Former UOG Engineering 学生们 Create Life-Saving Technology for Miners

Former UOG Engineering 学生们 Create Life-Saving Technology for Miners

Former UOG Engineering 学生们 Create Life-Saving Technology for Miners


巴黎人代理Aaron Rouse (left) watches as Benjamin points at the tablet used to create their CICO system. Photo courtesy of UAF Mines.

Twin brothers and former 巴黎人代理 pre-engineering students recently updated a life-saving measure for miners in Alaska and beyond.

Safety protocols at various mines require documentation of entry and exit. According to the U.S. Department of Labor, having a “check-in/check-out” or CICO system “provides a method to ensure all workers are accounted for, and may trigger the deployment of mine rescue teams for missing workers.”

At the student-run University of Alaska Fairbanks Silver Fox underground mine, the CICO system consists of logging this information in a notebook located at the mouth of the mine. Once checked in, people then take a unique brass tag that would help identify them in case of an emergency.

Over time, managing the notebook’s information, location and physical condition would 是一个挑战。

With the help of their mentor and UAF Professor of Mining Engineering Dr. Rajive Ganguli, Aaron and Benjamin Rouse last semester created a solution to this problem.

The UAF mining engineering majors obtained inexpensive radio frequency identification (RFID) tags and developed a prototype solution within a month.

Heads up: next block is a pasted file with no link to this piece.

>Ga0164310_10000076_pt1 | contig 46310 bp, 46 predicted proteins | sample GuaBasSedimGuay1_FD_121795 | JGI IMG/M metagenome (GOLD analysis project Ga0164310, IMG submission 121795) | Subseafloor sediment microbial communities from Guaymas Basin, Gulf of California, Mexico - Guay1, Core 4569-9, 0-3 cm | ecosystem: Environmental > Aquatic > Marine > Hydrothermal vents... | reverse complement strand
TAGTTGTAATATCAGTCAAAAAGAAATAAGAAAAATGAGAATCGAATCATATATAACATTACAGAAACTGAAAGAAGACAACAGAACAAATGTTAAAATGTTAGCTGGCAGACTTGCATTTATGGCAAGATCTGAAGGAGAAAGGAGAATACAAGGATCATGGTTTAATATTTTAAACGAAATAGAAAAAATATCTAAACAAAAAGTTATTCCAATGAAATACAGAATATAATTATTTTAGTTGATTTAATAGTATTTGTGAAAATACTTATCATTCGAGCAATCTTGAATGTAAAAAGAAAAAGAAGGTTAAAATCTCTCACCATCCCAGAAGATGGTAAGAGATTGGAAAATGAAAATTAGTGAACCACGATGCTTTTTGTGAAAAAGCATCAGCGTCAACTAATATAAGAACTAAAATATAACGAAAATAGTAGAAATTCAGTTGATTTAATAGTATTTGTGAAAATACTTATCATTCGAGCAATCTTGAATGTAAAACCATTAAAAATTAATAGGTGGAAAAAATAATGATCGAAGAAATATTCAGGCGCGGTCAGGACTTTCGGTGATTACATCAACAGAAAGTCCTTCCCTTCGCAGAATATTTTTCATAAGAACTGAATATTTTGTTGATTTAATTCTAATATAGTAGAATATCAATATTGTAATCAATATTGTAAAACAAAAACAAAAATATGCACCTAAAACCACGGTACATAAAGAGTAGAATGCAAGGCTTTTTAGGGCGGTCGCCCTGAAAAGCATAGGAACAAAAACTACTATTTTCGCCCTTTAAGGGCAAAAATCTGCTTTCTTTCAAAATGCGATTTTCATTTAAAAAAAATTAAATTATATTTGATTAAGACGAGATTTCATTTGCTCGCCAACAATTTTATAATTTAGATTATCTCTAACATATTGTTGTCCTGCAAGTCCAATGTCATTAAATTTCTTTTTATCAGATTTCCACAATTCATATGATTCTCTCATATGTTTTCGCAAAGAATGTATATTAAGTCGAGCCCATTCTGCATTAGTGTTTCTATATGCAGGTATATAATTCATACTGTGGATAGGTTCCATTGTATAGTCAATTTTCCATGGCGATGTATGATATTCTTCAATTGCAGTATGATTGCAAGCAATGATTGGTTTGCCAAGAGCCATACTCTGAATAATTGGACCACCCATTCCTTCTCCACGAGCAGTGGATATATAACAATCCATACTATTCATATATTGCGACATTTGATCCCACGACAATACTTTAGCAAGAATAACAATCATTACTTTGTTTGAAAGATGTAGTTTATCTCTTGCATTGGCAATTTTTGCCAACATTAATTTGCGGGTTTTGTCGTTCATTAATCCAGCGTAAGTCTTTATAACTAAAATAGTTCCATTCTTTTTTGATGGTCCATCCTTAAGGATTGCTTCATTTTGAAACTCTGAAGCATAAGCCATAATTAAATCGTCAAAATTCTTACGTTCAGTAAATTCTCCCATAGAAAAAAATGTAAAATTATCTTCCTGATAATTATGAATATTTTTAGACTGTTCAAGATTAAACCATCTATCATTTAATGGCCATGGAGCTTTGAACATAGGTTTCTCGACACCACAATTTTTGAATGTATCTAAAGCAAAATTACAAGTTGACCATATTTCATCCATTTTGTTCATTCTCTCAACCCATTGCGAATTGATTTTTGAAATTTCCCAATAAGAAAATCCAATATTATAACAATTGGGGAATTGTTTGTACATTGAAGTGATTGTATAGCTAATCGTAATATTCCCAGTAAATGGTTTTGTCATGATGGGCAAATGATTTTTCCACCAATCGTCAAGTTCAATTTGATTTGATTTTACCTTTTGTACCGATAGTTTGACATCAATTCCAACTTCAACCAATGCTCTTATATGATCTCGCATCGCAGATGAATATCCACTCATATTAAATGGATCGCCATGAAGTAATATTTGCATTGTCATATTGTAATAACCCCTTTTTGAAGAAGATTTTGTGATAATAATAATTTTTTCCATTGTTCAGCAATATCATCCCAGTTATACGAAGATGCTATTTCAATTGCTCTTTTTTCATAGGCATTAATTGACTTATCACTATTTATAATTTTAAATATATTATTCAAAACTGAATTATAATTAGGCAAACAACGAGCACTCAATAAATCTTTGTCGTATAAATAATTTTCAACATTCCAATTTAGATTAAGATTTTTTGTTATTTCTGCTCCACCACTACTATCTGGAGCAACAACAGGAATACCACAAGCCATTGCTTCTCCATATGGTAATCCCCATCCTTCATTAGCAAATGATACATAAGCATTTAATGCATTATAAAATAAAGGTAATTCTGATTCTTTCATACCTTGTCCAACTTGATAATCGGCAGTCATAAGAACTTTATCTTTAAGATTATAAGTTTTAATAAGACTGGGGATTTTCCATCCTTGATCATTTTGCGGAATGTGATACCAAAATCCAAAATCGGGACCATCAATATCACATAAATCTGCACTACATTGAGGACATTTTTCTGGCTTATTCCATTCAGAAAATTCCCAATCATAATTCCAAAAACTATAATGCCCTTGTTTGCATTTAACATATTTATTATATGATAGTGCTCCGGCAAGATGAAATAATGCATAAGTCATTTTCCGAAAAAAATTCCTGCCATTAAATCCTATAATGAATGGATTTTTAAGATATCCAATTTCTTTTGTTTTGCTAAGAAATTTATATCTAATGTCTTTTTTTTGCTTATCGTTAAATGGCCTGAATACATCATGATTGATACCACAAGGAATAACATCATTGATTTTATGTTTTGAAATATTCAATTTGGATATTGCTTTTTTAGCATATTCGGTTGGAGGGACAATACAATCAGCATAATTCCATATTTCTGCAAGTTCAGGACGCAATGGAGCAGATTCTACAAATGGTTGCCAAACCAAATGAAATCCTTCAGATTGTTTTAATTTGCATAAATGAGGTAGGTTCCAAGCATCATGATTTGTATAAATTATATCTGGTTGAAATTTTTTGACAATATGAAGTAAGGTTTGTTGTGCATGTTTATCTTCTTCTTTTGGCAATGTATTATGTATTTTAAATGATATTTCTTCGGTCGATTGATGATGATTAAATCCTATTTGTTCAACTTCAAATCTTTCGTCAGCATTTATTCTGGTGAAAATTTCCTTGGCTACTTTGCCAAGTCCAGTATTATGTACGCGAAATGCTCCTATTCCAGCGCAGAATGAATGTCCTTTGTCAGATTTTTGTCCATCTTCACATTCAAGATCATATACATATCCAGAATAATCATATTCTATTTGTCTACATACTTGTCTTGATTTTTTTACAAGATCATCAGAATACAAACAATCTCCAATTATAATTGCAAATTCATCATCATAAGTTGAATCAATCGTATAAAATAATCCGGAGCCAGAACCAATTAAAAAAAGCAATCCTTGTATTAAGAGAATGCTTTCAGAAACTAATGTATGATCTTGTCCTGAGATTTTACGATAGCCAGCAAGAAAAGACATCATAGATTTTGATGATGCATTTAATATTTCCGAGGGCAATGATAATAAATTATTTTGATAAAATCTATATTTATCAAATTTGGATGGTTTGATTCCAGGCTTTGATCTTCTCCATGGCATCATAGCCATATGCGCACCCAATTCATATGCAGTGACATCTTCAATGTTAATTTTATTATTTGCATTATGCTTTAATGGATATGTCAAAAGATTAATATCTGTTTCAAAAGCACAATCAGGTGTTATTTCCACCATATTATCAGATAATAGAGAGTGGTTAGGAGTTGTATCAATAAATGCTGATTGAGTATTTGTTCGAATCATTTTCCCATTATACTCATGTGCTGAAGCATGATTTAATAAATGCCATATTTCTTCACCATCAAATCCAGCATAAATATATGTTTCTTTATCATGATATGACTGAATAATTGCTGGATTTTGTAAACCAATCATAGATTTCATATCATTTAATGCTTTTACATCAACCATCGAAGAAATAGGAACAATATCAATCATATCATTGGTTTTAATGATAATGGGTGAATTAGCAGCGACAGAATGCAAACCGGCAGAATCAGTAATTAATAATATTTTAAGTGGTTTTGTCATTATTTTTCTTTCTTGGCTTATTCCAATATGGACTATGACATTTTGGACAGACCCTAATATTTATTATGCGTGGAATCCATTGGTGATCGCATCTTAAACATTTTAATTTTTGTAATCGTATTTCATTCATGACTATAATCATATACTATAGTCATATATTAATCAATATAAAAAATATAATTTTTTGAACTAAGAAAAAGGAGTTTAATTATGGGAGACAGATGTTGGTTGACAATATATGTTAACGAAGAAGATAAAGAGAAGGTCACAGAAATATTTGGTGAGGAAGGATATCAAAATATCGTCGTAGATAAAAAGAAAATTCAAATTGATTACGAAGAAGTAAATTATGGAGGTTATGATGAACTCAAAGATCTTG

RFID is a technology that is used in auto-identification for various objects. One example of this technology in use is the tall, slim objects located at the entrance of stores that alert staff when goods are being shoplifted.

For the Silver Fox mine, each visitor would be assigned a unique physical tag—which in this case resembles the traditional brass type—equipped with an RFID chip that is then scanned by a reader. The reader transmits the tag and time stamp to a tablet 或计算机。 巴黎人代理Caption: Benjamin Rouse, left, and his twin brother Aaron display their new check-in/ check-out system at the mouth of the Silver Fox underground mine at the University of Alaska-Fairbanks. Photos courtesy of UAF Mines.

“We wanted to develop a time-check-in-check-out system by gathering technologies that were available in the market,” 说艾伦·罗斯。 “As we looked for a technology that we could use, radio frequency identification seemed like the best and most cost effective 选项。”

The product was successfully tested during a controlled blast conducted at the mine in October. In the meantime, the Rouses have been making improvements to their prototype, which they’ve been encouraged to commercialize in the future.  

Benjamin and Aaron completed the UOG pre-engineering program in 2016 before transferring to UAF to earn a bachelor’s in Mining Engineering.

They credit UOG’s program for generating their interest and being a solid foundation upon which they were able to feed their curiosity in the field.

“Taking basic engineering courses at UOG helped us have a smooth transition at UAF,” 说艾伦·罗斯。

Both brothers chose mining engineering because it is the foundation of production in our modern society. Without it, other industries would not have any raw materials 以生产产品。

“Almost all items that we use in our daily lives, such as smart phones and cars, somehow contain minerals that are extracted from mines,” Benjamin Rouse said. “Without the minerals, other engineering disciplines and even our convenient daily lines cannot exist. It’s essential to everyone’s lives.”

Following their graduation in 2019, the twins plan to become professional engineers (PEs) and hope to work at mines in either the U.S., Japan, or Australia.

* 信息 in this story provided by UAF Mines